“People don’t realize what’s really going on in this country. There are a lot things that are going on that are unjust. People aren’t being held accountable for. And that’s something that needs to change. That’s something that this country stands for freedom, liberty, and justice for all. And it’s not happening for all right now…This stand wasn’t for me. This stand wasn’t because I feel like I’m being put down in any kind of way. This is because I’m seeing things happen to people that don’t have a voice, people that don’t have a platform to talk and have their voices heard, and affect change. So I’m in the position where I can do that, and I’m going to do that for people that can’t.”
His decision not to take part in this daily ritual of patriotism has sparked controversy and incited strong reactions for and against him, including fans burning his jersey. People see his actions as a swipe against the police and the military while others view him taking a stand against injustice.
Over the past few years, police brutality has made its way to the center of American discourse. The arguments over the uses of force, racial profiling and perceptions of police, and the leniency of police punishments are all highly opinionated on both sides and have a lot of gray areas. Every police interaction is different and requires reasonable judgment in a short amount of time. Yet video recordings of these interactions that have surfaced online show police acting beyond the legal framework.
There is one thing that is brazenly clear in the fog of this debate; it is the lack of communication between the police and the communities they patrol. What is worse is that mainstream and social media are dividing people more and more; those who support the police vs. Black Lives Matter, those who call Kaepernick’s actions unpatriotic vs. those who hail Kaepernick’s dissent as patriotic. Yet behind these veils of division, there is a unifying truth that the media fails to cover.
Kaepernick’s demonstration is not just about police brutality; that is just one part of the whole story. Whether he intended to or not, his refusal to stand is a protest of the corrupt institutions that are undermining America. Just read Kaepernick’s statement about this year’s Presidential Election-
“You have Hillary who has called black teens or black kids super predators, you have Donald Trump who’s openly racist. We have a presidential candidate who has deleted emails and done things illegally and is a presidential candidate. That doesn’t make sense to me because if that was any other person you’d be in prison. So, what is this country really standing for?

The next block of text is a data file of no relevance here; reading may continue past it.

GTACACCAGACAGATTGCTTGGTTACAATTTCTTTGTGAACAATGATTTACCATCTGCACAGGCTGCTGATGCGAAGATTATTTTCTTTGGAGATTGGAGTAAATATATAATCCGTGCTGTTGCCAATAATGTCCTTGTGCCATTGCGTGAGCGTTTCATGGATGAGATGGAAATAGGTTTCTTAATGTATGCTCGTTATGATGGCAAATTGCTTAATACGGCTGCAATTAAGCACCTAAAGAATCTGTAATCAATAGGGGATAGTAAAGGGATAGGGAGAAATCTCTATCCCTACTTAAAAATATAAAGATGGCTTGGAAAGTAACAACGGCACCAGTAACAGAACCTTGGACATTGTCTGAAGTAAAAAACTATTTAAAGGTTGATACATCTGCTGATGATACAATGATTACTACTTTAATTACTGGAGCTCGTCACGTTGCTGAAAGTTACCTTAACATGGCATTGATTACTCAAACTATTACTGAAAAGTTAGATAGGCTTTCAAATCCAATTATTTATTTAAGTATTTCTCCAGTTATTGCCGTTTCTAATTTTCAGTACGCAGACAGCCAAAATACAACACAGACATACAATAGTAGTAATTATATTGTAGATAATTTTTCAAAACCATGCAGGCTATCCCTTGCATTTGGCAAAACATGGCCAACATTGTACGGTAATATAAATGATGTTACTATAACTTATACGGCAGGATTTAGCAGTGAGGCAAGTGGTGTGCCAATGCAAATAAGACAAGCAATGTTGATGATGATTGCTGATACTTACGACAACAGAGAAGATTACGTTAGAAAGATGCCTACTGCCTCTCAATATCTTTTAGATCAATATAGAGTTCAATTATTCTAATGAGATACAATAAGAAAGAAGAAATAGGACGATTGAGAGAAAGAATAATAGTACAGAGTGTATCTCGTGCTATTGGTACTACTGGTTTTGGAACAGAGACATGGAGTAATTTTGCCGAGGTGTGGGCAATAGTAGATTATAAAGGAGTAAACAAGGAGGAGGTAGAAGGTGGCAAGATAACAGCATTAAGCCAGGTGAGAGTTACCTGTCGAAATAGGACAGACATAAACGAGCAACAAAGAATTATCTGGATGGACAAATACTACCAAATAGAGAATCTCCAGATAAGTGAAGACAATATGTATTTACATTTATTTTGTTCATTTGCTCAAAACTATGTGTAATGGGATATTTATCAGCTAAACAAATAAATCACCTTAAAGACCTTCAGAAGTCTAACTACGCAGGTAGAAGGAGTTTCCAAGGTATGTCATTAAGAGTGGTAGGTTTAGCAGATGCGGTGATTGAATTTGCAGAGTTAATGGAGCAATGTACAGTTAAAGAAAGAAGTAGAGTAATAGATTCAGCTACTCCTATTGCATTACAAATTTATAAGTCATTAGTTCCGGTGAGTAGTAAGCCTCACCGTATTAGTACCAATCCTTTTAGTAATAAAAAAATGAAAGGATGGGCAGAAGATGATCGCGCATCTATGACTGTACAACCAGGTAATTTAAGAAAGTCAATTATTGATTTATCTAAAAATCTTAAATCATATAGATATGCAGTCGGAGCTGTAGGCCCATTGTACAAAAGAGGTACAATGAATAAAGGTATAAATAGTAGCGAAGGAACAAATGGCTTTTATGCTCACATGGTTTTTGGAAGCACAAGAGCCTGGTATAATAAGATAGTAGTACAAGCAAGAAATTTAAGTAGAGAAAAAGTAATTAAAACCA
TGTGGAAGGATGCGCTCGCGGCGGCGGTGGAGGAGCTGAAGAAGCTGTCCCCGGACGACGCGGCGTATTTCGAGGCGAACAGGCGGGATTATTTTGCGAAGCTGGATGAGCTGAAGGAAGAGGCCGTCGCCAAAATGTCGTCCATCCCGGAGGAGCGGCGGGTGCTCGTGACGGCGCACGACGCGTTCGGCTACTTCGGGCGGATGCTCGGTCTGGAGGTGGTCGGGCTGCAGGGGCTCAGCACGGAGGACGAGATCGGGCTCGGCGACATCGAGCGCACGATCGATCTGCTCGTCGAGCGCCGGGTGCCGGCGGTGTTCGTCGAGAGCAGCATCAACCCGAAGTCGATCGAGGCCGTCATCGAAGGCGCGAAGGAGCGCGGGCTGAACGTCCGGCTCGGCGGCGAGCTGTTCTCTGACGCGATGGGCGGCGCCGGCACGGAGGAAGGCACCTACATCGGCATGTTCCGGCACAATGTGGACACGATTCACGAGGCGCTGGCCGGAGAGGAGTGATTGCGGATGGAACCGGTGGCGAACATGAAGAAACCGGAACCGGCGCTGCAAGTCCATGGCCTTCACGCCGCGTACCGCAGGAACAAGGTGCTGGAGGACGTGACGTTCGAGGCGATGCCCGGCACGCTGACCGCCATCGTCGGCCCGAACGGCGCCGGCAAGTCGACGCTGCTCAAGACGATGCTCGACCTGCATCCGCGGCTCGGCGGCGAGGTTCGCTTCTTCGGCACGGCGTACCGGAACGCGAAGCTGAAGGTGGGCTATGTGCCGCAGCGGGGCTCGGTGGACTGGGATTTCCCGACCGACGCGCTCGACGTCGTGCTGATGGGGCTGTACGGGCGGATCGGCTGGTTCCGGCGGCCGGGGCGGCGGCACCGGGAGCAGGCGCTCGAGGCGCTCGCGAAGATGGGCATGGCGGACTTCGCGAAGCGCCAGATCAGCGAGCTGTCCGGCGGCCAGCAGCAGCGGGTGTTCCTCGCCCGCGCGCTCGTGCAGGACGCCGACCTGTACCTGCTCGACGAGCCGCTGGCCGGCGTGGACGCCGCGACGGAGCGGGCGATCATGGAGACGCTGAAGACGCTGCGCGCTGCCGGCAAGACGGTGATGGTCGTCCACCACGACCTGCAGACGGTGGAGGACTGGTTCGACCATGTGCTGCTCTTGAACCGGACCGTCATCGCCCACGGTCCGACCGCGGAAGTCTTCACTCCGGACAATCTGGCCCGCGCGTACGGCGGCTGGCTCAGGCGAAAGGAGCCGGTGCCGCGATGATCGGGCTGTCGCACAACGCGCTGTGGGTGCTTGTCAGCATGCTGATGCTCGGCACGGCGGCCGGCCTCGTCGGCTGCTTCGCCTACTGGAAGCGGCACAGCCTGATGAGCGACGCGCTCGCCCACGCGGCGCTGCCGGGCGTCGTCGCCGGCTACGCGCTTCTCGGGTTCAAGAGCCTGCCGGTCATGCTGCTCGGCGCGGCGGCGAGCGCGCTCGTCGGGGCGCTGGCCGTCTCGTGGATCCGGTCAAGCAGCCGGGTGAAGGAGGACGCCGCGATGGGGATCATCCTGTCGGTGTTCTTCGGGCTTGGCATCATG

The Answer to Kaepernick’s question:
What America stands for today is money, and there are several reasons that point to this fact. Due to the Supreme Court decisions of Buckley V. Valeo and Citizens United V. FEC, campaign finance laws gives a disproportionate voice to those who have the resources to back large donations. To make matters even more nefarious, the foreign influence in the 2016 general election on both candidates is extremely alarming. Hillary Clinton and The Clinton Foundation has suspicious connections to oppressing regimes around the world. Donald Trump has substantial financial ties to Russia. Over forty years of the War on Drugs has brought on the militarization of police that has cultivated a culture of aggression and has incentivised the incarceration of people for harmless crimes. Kaepernick may have just meant to protest police brutality, but the meaning behind his words are far beyond that; they are an indirect disapproval of the status quo as a whole.
Kaepernick feels something is wrong in America and had the courage to act on his beliefs. He follows in the footsteps of Johnnie Carlos and Tommie Smith whose Black Panther Salute during the 1968 Summer Olympics resulted in scorn from the media and a constant barrage of death threats. Today the two men are revered for their actions, and they even received the Arthur Ashe Courage Award at the 2008 ESPYs.
For those who call Kaepernick’s actions unpatriotic, you do not know what patriotism is. Just because you stand for a flag does not mean you stand for “liberty and justice for all.” I applaud Colin Kaepernick for exercising his first amendment right and using his platform to do so. I hope that others look at his words to see the point he is trying to prove instead of relying on the opinions of commentators who incite division to improve their own publicity.
I will end this post with a quote that is often misattributed to Thomas Jefferson:
“Dissent is the highest form of patriotism“-Mayor of New York City, John Lindsay